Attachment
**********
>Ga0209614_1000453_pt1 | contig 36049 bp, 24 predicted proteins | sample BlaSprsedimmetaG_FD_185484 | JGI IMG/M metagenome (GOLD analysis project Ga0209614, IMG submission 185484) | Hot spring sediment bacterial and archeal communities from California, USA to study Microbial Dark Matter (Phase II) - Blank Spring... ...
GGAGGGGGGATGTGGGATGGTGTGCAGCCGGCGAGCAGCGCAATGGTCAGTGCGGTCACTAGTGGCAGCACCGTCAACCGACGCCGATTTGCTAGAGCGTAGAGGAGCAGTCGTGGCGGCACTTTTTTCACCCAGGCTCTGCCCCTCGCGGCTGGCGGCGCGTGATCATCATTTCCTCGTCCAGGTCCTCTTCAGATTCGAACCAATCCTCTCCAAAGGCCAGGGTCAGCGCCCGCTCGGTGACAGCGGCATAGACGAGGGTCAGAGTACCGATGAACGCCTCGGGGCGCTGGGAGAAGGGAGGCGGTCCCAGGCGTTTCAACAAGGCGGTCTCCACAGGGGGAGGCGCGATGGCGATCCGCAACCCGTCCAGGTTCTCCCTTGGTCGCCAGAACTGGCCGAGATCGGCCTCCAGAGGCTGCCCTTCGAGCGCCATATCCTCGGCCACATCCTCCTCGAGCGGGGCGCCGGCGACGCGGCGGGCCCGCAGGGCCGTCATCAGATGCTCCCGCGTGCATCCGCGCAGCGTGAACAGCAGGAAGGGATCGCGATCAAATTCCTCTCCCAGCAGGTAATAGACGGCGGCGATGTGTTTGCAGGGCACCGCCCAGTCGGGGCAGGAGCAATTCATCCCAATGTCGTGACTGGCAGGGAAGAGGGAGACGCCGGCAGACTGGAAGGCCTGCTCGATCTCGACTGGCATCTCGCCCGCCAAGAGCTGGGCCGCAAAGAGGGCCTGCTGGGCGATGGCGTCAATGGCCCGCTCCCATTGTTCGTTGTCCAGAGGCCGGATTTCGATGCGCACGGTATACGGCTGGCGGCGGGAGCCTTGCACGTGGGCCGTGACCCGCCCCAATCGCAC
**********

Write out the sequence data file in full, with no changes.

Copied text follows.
>Ga0209614_1000453_pt1 | contig 36049 bp, 24 predicted proteins | sample BlaSprsedimmetaG_FD_185484 | JGI IMG/M metagenome (GOLD analysis project Ga0209614, IMG submission 185484) | Hot spring sediment bacterial and archeal communities from California, USA to study Microbial Dark Matter (Phase II) - Blank Spring... ...
GGAGGGGGGATGTGGGATGGTGTGCAGCCGGCGAGCAGCGCAATGGTCAGTGCGGTCACTAGTGGCAGCACCGTCAACCGACGCCGATTTGCTAGAGCGTAGAGGAGCAGTCGTGGCGGCACTTTTTTCACCCAGGCTCTGCCCCTCGCGGCTGGCGGCGCGTGATCATCATTTCCTCGTCCAGGTCCTCTTCAGATTCGAACCAATCCTCTCCAAAGGCCAGGGTCAGCGCCCGCTCGGTGACAGCGGCATAGACGAGGGTCAGAGTACCGATGAACGCCTCGGGGCGCTGGGAGAAGGGAGGCGGTCCCAGGCGTTTCAACAAGGCGGTCTCCACAGGGGGAGGCGCGATGGCGATCCGCAACCCGTCCAGGTTCTCCCTTGGTCGCCAGAACTGGCCGAGATCGGCCTCCAGAGGCTGCCCTTCGAGCGCCATATCCTCGGCCACATCCTCCTCGAGCGGGGCGCCGGCGACGCGGCGGGCCCGCAGGGCCGTCATCAGATGCTCCCGCGTGCATCCGCGCAGCGTGAACAGCAGGAAGGGATCGCGATCAAATTCCTCTCCCAGCAGGTAATAGACGGCGGCGATGTGTTTGCAGGGCACCGCCCAGTCGGGGCAGGAGCAATTCATCCCAATGTCGTGACTGGCAGGGAAGAGGGAGACGCCGGCAGACTGGAAGGCCTGCTCGATCTCGACTGGCATCTCGCCCGCCAAGAGCTGGGCCGCAAAGAGGGCCTGCTGGGCGATGGCGTCAATGGCCCGCTCCCATTGTTCGTTGTCCAGAGGCCGGATTTCGATGCGCACGGTATACGGCTGGCGGCGGGAGCCTTGCACGTGGGCCGTGACCCGCCCCAATCGCAC